When responsive design is not enough, wp_is_mobile() to the rescue.
While using responsive design for mobile presentation (and a mobile first approach) is the default philosophy for any web developer who cares about the web, it doesn’t solve some of the other problems that come with loading web pages on smaller screen with limited (or slow) bandwidth.
There is a long standing ‘law’ that your desktop website should serve up the same content for mobile devices, because why discriminate? That’s admirable, but the interpretation of “the same content” can different depending on who you ask.
For some developers, “the same content” just doesn’t mean the same content and features, but also the same order in which they appear on the desktop counterpart. I think this latter ideology is outdated, especially these days when you’ve only got milliseconds to capture the attention of a user visiting your website on a small screen. You need to offer the best experience possible on devices that are arguably being used to view your site more often that on a desktop.
With this in mind, it’s better to present your mobile page with the most crucial information and features that will make it easier for small screen users to accomplish the tasks they need, be it contacting you, using a custom feature or whatever. Likewise, you should also if possible create lo-fi versions of any specific features that might be bandwidth heavy.
Case in Point
I’ve recently been working on a website with a feature that allows users to find store locations. It’s quite a rich experience on the desktop, with custom images for markers and store locations, info popups, advanced filtering and more. This rich experience comes at the cost of also being a little ‘script heavy’. While it’s not a problem on a desktop that has access to generous bandwidth and speed, it’s a clunky experience on a mobile device having to wait for scripts to load.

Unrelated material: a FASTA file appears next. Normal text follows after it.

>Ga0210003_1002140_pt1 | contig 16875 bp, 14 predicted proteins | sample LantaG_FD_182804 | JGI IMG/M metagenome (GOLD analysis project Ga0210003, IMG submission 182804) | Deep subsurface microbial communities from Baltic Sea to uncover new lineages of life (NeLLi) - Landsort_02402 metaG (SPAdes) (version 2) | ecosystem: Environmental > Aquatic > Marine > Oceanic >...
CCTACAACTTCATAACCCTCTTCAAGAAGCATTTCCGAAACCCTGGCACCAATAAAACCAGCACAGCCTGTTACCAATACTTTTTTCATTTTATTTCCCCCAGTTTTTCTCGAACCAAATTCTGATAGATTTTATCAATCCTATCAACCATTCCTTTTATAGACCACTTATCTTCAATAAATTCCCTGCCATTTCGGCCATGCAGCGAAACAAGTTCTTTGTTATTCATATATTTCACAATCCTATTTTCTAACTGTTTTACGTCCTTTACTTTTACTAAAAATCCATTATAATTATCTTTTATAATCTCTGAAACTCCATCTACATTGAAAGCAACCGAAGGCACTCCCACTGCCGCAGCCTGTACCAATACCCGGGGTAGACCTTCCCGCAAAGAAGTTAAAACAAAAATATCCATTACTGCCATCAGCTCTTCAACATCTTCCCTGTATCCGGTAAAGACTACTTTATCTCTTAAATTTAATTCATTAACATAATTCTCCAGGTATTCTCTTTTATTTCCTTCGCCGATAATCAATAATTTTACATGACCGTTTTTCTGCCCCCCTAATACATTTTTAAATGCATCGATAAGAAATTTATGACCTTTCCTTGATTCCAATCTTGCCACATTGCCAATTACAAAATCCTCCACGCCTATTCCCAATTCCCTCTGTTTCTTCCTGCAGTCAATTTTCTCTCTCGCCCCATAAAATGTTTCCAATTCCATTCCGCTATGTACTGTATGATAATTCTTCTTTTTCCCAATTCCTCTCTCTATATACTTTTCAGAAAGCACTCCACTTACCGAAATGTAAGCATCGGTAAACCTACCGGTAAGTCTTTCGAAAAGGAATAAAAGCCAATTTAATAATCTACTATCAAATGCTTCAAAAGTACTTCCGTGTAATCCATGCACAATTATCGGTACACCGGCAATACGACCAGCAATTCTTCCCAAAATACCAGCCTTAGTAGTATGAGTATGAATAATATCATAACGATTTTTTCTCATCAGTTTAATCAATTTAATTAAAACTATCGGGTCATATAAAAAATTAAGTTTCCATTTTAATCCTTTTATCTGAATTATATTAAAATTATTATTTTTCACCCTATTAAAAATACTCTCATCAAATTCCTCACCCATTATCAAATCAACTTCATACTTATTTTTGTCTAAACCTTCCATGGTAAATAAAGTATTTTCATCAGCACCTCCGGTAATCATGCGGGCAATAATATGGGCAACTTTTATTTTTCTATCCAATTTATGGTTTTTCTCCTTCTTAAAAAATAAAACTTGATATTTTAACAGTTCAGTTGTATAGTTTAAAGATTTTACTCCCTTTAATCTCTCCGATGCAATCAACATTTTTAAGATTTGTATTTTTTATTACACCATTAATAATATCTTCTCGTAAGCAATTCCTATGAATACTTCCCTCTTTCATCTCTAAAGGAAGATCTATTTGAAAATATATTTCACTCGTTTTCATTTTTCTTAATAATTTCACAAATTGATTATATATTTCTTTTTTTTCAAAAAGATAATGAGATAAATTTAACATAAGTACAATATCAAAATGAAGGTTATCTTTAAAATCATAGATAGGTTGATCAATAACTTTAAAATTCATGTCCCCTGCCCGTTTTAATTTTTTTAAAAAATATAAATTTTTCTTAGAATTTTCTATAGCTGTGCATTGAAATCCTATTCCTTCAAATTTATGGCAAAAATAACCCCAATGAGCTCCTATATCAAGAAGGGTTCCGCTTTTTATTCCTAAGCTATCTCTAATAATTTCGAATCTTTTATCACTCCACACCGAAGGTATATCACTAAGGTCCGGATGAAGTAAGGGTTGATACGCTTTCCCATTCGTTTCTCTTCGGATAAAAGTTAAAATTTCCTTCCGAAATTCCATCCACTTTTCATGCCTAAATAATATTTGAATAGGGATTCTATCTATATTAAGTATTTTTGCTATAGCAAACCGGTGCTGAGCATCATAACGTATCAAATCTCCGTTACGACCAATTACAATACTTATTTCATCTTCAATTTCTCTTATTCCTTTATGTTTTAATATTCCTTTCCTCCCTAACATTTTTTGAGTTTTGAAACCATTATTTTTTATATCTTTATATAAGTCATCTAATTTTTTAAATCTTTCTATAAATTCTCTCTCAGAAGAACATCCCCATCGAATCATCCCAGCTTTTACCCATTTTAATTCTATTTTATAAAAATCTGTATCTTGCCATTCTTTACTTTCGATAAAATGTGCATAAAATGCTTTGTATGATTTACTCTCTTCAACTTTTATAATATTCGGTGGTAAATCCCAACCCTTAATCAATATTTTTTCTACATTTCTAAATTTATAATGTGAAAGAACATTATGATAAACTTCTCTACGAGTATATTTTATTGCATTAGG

This is where the wp_is_mobile() function comes in. It’s a simple boolean function sans any parameters:
It’s easy to see what’s going on there. In my case, I created a stripped back low-fi version of the store location feature which loads about 5 times faster than on desktop. Fast enough that users don’t get discouraged (and potentially leave) when attempting to use the tool on a slow loading mobile device, while still offering all the information they require.
Additionally, this feature on desktop was lower priority than on mobile, and so again using the wp_is_mobile() function I was able to change the order in which elements appear, prioritising the store locator to be near the top of mobile pages.
Cool, right? It’s easy to see how you might want to apply this function to your own use cases, with the goal of improving the user experience on small screens.
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